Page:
Person-Independent sEMG Gesture Recognition Using LSTM Networks for Human-Computer Interaction


Hand gestures feel natural to perform, which makes them well-suited to use as Human-Computer Interaction interfaces. But detecting them with high accuracy in real-time is a challenging task. This paper presents an approach based on the Long Short-Term Memory Neural Network architecture to evaluate Surface Electromyography signals and determine the gesture performed. This approach is not new and has limited performance on people for whom it wasn’t trained. Therefore, this research evaluates an approach where the Neural Network’s existing knowledge is adjusted to a new person using just a few samples from the new person and very little training. This strategy allows getting accurate results with an approach that is usable in a Human-Computer Interface.


Surface Electromyography (sEMG) is a convenient way to gather Electromyography (EMG) data for Human-Computer Interaction (HCI) interfaces. But because of the nonuniform and noisy nature of sEMG data, it is still a challenging task. To detect hand gestures from it, Neural Networks (NN) can be used. Since the gesture data will vary from session to session as well as from person to person, the model has to generalize very well or be able to specialize in a short period of time. Huge datasets and long training time is required to train a conventional NN on this kind of data.

Hyperparameter tuning is used to refine the model by automatically optimizing specific parameters that define the architecture. The final base model architecture uses two Long Short Term Memory (LSTM) cells and a fully connected layer.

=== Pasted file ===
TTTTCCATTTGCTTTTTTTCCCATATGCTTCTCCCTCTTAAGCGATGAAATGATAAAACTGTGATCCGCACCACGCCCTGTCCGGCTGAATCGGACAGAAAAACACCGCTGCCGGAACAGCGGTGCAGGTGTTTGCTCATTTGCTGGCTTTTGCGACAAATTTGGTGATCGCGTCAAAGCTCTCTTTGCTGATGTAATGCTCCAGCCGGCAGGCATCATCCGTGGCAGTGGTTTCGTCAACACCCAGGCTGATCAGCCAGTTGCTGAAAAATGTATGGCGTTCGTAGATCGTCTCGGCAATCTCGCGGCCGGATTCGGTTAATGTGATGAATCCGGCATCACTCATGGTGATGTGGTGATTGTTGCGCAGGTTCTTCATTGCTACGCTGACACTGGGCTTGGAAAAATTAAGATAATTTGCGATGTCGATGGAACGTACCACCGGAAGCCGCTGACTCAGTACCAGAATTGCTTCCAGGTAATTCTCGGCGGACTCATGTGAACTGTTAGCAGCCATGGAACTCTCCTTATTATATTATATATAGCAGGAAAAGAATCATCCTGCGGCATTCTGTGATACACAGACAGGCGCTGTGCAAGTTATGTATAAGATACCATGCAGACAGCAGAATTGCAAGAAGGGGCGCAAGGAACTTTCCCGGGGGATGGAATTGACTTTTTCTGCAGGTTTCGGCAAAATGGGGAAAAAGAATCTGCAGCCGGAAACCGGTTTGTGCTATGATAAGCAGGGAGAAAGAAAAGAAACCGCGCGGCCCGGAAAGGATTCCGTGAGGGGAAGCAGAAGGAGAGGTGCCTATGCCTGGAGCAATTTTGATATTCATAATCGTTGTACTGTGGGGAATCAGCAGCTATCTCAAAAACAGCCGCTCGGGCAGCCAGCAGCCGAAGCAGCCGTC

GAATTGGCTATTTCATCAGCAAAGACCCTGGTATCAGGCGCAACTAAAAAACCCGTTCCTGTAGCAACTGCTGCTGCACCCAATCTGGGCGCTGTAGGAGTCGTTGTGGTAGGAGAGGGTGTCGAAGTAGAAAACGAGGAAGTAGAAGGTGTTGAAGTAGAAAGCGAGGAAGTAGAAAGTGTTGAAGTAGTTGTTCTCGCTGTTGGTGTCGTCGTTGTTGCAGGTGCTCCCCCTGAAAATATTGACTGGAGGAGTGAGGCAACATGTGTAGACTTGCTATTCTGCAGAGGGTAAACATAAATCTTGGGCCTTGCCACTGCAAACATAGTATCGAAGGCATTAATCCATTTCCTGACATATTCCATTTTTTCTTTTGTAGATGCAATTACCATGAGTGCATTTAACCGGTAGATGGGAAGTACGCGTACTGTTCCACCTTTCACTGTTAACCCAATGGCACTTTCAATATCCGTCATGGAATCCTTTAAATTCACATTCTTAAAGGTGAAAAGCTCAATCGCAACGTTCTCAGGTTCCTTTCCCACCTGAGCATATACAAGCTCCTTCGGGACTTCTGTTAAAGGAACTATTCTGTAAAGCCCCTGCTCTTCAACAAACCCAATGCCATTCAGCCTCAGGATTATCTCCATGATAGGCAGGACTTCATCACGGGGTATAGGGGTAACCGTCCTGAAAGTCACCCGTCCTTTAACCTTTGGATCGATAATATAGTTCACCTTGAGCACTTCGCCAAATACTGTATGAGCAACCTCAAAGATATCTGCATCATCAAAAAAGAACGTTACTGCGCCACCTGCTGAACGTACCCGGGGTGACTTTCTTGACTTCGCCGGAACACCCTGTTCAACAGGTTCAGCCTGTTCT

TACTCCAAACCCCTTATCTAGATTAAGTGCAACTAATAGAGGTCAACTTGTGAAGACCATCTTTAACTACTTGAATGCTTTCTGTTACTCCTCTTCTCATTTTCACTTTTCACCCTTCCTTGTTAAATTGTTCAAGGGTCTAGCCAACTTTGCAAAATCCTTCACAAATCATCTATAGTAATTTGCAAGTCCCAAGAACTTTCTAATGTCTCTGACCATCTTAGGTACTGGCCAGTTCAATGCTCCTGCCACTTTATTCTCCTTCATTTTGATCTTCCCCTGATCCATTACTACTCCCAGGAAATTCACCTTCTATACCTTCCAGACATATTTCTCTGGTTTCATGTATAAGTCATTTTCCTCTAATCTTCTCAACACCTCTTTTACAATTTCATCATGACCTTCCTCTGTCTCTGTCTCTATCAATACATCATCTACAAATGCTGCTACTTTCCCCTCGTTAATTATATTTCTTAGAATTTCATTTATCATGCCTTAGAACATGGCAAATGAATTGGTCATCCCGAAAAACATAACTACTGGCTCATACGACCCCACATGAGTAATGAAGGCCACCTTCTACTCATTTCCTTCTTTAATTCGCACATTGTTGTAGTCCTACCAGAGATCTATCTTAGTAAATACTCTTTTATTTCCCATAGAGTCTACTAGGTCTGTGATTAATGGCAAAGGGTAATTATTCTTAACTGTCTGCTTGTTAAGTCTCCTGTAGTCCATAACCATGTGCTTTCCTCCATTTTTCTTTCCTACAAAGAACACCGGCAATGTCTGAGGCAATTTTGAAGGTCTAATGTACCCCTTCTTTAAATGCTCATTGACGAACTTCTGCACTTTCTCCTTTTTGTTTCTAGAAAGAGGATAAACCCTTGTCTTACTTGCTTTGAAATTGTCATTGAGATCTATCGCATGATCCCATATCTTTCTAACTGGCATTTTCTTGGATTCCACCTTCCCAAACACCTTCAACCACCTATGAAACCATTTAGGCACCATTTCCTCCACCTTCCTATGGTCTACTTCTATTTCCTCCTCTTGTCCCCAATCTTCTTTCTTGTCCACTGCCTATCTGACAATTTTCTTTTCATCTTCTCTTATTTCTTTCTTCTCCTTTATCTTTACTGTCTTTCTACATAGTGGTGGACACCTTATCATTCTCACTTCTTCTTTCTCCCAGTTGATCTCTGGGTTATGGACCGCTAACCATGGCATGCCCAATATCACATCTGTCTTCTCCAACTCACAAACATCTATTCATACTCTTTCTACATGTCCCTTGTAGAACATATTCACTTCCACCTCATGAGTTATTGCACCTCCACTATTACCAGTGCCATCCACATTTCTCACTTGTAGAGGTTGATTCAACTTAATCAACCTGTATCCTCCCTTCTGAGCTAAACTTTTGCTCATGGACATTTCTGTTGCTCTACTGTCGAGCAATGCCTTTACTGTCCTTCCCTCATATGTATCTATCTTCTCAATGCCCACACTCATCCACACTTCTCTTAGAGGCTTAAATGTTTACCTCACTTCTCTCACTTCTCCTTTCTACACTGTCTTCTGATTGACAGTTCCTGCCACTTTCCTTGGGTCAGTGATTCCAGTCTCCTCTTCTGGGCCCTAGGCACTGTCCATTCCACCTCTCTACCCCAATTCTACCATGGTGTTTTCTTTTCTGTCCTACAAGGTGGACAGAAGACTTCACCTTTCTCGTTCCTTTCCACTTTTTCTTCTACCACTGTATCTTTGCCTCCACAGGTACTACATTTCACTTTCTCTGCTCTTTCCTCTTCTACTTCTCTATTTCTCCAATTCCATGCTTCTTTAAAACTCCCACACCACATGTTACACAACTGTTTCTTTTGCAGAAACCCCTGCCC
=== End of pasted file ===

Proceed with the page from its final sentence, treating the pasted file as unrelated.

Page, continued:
Datasets with different amounts of subjects were used to determine the learned model’s generalization and specialization accuracy. NNs trained on data of many subjects were able to generalize better.

Transfer Learning (TL) can be used to translate a pre-trained model to a different session or a new person with very little additional data and training time. It is implemented by adding a few fully connected layers on top of the base architecture. The resulting network is then re-trained with little data of the new subject while locking the weights of the already trained layers of the base network. These layers learn how to translate the new data to the data expected by the generalized model.

To use this approach in a real-time HCI scenario, short training and inference periods are expected. Since the TL setup requires acquiring data and training the transfer layers, which takes about 15 minutes, this approach is meant for long-term usage of such an application. Inference takes about 0.2 seconds, which is little enough to perform the prediction in real-time.

The resulting NN was able to detect gestures with high accuracy. These results show that this approach is a promising one for use in HCI.

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